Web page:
In 1952, shortly before his death, mathematician Alan Turing turned his attentions to an important question in theoretical biology: how does complexity arise from homogeneity? How, in other words, does a mass of nondifferentiated cells such as blastocytes or the cells found in a seed, produce the extraordinarily diverse range of cells and tissues that combine to form a lizard, or an oak tree, or a human being?
Turing was already famous for his pioneering work in computer science, and for leading the Allied effort to break the Enigma code during World War II. His speculations on what he termed morphogenesis were grounded in his previous work on the identification and evolution of patterns, and it took biologists more than 60 years to fully confirm his theories.
That confirmation opened the door to applications of morphogenesis in fields ranging from engineering to organ transplantation. And…fashion?
More on Morphogenesis
Turing’s answer came by way of chemistry. When chemicals are introduced to a mass of identical cells—those in an embryo, for example—they react both with each other and with the cells they encounter. These reactions cause the chemicals to interact differently with each cell they encounter as they diffuse across the entire mass, and the progress of these interactions can be described by patterns.
Turing predicted that this reaction-diffusion method would produce six distinct patterns, which form a sort of alphabet for future differentiation. He might not have predicted that it would be used to create a distinguished line of luxury handbags.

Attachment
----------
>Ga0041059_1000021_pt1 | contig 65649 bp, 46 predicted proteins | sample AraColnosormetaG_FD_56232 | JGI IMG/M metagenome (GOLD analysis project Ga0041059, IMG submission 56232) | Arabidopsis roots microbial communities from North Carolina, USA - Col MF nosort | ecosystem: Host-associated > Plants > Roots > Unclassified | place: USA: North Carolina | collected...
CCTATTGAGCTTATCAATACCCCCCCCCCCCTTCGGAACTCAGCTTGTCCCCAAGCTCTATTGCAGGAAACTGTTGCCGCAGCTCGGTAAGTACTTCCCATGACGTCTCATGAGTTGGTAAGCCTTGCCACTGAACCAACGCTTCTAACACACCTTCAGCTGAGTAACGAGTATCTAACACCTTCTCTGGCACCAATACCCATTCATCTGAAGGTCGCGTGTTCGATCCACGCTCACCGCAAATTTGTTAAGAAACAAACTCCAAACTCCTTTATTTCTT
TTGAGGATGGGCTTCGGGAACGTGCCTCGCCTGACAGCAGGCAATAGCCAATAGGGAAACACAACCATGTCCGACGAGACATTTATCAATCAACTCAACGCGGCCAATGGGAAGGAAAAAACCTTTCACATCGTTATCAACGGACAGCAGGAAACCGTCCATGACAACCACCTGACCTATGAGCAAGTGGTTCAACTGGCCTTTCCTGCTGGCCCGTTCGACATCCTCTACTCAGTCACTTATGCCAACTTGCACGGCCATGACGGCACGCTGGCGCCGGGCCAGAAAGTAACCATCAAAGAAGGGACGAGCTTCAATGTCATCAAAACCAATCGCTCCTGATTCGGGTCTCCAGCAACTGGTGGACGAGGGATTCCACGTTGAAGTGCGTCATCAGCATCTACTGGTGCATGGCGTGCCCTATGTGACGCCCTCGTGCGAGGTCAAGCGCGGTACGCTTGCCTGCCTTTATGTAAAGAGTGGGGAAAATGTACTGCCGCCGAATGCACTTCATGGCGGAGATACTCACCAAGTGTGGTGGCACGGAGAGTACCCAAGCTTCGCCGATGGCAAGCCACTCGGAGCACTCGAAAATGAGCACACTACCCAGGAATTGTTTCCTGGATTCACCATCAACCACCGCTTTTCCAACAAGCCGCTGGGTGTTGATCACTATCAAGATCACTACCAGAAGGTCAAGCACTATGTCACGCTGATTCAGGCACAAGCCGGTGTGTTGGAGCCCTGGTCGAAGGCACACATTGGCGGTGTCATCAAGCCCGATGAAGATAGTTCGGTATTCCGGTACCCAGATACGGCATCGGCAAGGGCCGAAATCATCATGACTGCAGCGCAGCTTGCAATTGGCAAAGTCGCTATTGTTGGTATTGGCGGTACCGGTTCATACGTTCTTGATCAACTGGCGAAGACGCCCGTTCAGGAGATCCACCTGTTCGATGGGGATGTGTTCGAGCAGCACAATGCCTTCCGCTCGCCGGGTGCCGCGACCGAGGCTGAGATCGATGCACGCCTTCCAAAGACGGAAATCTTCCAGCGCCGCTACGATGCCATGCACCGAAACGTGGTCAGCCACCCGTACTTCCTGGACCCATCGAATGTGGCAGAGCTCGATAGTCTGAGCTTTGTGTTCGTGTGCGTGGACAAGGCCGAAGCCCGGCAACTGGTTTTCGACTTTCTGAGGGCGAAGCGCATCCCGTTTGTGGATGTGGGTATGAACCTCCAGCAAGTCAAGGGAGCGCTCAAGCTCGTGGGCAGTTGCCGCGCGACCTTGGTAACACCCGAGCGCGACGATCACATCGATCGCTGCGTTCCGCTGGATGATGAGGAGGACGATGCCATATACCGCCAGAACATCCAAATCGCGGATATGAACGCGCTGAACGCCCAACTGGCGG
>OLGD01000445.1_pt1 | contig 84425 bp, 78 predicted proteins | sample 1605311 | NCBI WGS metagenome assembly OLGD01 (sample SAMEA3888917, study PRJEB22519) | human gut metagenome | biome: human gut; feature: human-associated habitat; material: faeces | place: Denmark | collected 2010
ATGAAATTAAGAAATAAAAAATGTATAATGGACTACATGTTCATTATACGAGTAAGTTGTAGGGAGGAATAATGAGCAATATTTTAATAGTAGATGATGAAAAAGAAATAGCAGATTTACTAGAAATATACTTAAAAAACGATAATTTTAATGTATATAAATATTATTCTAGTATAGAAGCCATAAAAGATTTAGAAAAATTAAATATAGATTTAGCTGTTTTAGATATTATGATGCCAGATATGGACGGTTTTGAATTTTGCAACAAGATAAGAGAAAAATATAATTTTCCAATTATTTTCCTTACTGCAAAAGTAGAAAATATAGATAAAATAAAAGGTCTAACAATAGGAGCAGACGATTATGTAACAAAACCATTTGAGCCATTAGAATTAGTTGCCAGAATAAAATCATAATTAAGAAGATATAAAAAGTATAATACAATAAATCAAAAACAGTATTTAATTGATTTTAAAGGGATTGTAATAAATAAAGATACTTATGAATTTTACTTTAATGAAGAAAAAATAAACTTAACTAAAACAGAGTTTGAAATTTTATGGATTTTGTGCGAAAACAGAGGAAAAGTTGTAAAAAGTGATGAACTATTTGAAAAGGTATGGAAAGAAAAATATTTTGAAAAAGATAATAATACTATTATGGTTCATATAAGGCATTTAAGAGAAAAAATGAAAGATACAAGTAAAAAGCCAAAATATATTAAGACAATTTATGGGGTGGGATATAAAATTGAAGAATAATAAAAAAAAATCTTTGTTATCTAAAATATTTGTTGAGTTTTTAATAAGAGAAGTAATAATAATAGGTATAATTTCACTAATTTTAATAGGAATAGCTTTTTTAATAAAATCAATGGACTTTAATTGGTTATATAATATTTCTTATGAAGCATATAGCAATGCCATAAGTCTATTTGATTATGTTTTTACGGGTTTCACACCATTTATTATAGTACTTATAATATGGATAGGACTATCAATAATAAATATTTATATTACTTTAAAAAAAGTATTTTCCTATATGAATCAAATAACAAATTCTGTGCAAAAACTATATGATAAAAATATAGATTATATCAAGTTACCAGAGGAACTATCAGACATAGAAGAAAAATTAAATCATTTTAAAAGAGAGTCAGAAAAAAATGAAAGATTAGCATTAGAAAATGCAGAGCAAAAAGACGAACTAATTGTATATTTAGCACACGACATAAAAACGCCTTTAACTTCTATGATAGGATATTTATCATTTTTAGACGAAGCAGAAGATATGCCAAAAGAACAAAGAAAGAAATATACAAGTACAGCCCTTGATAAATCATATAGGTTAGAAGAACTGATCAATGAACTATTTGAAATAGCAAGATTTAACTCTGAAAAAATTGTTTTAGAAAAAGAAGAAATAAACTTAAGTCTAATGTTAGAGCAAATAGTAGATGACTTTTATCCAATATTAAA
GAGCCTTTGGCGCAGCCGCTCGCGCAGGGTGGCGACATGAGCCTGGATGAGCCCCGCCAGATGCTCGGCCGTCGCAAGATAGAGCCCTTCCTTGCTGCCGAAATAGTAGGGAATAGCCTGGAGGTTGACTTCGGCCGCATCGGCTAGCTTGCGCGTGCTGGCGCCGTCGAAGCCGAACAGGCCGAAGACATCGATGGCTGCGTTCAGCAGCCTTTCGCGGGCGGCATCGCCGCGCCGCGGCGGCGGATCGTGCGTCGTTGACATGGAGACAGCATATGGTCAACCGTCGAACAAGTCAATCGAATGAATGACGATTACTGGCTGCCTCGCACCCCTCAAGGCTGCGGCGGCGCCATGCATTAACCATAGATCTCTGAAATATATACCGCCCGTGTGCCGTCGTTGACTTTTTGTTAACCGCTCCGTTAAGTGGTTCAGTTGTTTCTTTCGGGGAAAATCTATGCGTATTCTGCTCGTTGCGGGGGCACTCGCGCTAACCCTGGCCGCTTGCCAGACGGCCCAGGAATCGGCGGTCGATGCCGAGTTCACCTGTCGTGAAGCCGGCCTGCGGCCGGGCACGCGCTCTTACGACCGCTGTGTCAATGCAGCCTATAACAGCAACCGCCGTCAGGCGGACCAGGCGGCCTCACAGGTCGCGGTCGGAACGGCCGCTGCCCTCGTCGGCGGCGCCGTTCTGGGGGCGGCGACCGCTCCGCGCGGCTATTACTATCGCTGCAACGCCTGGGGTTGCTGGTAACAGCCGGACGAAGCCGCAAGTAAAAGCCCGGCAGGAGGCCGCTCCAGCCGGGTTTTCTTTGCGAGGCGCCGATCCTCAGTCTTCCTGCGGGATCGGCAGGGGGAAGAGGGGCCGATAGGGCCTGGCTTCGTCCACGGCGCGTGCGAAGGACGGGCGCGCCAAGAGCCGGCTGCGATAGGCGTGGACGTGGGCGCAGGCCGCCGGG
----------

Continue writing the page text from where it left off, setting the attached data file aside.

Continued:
Turing proposed a theoretical model for general cellular differentiation. But the reaction-diffusion model can be inflected to create differentiation within a specific scope. For example, Turing’s basic question can be narrowed to one of visual texture: how do complex visual patterns arise from nothing? How do stripes, dots, whorls, and other patterns emerge from groups of identical cells found in embryos and nascent seeds?
3D printing, especially when performed as part of an additive manufacturing process, provides a fascinating opportunity to pursue a focused expression of morphogenesis.
The filaments used in 3D printing are of course homogenous down to their cellular structure. And the process already relies on chemistry: the heat sources used to shape 3D objects act as excitatory factors encouraging chemical reactions that produce solid objects from thin strands of fiber. When additional inputs are added to the equation, additional chemical reactions occur which, when diffused across the printing medium, produce interesting, often intricate patterns.
The result is an entirely new species of textile, one whose visual texture arises organically from the same processes responsible for the panoply of nature. The Morphogenesis line of sustainable bags represents the first couture items produced using this approach. It promises not to be the last.